Possibly the longest-lived Madisonian was Hettie Pierce. Born in slavery in North Carolina on January 1, 1829, according to a family Bible, she died here on August 13, 1944, at the age of 115. In a Capital Times interview on July 7, 1932, she said: “No one in my family was ever sold. They wouldn’t ever part with us because we did our work so good.” When slavery ended “it was a big excitement. I was happy because I knew at last the good Lord had opened a new door for my people.” She remained with her former owners for two years after the Emancipation Proclamation. Her husband (who died in 1892) was a slave when they married; he later served in the Louisiana legislature and as a judge in New Orleans. She came to Madison in 1907, where she spent the rest of her life. In 1921, Senator Robert La Follette got a bill through Congress so that she could recover money her husband had deposited fifty years earlier in the Freeman’s Bank in Washington, D. C.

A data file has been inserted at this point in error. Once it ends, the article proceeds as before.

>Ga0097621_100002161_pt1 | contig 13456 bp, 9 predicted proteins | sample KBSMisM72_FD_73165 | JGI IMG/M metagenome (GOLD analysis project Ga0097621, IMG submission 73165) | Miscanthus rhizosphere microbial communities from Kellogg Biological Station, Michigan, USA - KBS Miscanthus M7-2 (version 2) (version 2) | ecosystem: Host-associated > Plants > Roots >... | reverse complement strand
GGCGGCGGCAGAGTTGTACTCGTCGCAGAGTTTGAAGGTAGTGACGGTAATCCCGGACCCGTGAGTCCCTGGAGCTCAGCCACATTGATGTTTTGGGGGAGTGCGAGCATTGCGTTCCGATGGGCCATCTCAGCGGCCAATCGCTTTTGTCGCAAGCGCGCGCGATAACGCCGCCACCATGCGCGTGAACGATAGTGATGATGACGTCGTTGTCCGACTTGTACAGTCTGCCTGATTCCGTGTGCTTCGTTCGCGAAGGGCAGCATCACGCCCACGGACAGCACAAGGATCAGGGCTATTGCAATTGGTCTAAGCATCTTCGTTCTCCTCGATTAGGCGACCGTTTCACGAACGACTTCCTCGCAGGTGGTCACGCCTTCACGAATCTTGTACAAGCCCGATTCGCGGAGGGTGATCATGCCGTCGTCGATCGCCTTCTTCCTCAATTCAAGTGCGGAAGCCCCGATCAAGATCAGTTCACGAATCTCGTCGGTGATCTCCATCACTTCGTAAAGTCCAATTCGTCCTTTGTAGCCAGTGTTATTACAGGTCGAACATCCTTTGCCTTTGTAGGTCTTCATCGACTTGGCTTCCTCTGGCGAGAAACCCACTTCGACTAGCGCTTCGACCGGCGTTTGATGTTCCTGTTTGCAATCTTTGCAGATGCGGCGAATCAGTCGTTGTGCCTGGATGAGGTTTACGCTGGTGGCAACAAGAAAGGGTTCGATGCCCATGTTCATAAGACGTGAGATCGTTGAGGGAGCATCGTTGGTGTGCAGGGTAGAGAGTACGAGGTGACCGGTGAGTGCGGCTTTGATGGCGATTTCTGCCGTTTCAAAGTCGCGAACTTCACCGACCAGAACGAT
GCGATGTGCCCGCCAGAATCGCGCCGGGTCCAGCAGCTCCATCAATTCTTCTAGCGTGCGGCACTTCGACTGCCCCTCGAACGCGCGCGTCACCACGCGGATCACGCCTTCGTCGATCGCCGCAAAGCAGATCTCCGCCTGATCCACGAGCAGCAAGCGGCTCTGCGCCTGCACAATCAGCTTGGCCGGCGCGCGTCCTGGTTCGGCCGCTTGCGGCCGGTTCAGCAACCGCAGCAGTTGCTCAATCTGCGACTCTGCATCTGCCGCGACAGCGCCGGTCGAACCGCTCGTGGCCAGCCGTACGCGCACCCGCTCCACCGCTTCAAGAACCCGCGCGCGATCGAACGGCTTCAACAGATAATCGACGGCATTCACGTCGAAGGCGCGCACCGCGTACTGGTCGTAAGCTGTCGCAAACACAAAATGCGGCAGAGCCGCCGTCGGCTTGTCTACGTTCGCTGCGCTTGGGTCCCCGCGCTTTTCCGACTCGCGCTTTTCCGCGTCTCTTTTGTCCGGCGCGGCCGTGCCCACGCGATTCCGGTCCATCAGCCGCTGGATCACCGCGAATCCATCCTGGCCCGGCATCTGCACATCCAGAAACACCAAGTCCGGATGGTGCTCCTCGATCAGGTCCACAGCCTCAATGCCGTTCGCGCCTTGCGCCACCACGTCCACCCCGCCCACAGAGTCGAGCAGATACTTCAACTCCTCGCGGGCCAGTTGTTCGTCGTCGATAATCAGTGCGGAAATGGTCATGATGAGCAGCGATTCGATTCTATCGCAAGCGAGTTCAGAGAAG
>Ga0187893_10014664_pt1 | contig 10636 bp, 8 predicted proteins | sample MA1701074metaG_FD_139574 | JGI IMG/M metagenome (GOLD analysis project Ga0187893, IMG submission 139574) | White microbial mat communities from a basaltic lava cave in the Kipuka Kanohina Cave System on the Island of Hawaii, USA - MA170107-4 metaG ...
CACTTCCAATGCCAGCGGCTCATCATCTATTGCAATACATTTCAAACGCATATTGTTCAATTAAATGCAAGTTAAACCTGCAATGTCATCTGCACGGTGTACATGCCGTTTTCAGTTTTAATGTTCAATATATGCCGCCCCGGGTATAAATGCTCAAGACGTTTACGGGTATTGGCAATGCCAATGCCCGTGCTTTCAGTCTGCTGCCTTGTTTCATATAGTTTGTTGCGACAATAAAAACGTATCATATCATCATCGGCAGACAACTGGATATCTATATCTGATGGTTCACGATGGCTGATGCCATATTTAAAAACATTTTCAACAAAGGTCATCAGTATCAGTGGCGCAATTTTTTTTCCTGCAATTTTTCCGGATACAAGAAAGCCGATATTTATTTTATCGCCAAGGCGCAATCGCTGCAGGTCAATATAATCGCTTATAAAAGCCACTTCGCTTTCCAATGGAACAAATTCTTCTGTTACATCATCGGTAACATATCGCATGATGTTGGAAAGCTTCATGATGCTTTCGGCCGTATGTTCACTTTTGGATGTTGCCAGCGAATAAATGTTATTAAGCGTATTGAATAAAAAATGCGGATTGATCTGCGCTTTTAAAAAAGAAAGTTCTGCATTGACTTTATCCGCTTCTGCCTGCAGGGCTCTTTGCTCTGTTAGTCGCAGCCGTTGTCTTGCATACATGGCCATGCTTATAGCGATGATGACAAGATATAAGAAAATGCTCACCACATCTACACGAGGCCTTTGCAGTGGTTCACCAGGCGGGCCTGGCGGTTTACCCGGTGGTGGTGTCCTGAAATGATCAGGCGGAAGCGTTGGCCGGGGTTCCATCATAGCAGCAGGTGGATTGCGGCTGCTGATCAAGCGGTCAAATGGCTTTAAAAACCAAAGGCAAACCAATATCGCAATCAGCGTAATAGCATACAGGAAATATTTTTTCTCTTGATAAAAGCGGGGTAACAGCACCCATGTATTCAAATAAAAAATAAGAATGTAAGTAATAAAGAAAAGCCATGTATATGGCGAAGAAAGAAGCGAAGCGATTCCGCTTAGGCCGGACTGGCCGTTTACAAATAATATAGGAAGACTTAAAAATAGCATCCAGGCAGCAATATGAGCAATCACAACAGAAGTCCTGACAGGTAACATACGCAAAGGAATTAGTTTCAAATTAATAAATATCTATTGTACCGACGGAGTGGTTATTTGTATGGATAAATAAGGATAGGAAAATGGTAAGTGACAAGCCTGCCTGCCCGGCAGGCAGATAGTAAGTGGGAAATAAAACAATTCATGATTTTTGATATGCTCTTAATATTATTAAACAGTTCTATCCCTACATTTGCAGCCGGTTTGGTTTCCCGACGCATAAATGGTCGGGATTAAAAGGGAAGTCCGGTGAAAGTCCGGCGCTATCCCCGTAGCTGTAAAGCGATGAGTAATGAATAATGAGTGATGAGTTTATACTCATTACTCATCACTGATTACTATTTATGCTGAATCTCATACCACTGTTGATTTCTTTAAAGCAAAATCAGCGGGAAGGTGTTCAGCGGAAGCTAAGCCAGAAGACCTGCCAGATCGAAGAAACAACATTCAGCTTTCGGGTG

Hettie’s 11th and last surviving son was Samuel (1870-1936). He was a Pullman porter for 35 years on the Chicago to Los Angeles and Madison to Milwaukee runs. After leaving the railroad he was, beginning in 1925, messenger for governors Blaine, Zimmerman, Kohler, Philip La Follette, and Schmedeman. “With his towering figure, gentle-mannered ways, soft-voiced speech, cheerful greetings and quiet industriousness, Sam Pierce made himself an institution in the governor’s office.” He stood six feet four and one-half inches tall. His most cherished possession was an original autographed copy of the bill Senator La Follette had introduced in the U. S. Senate for Hettie. He was a guide and financial patron to many African American UW students, and helped set up a house for them at the university. Upon his death all the former governors sent messages of condolence to Hettie. Governor Philip La Follette telegraphed his chief of staff: “Deeply grieved to learn of Sam Pierce’s death. The state has lost a loyal public servant whose genial personality and never-failing courtesy and consideration for others will long be remembered. Capitol flag should be half-masted in his honor.”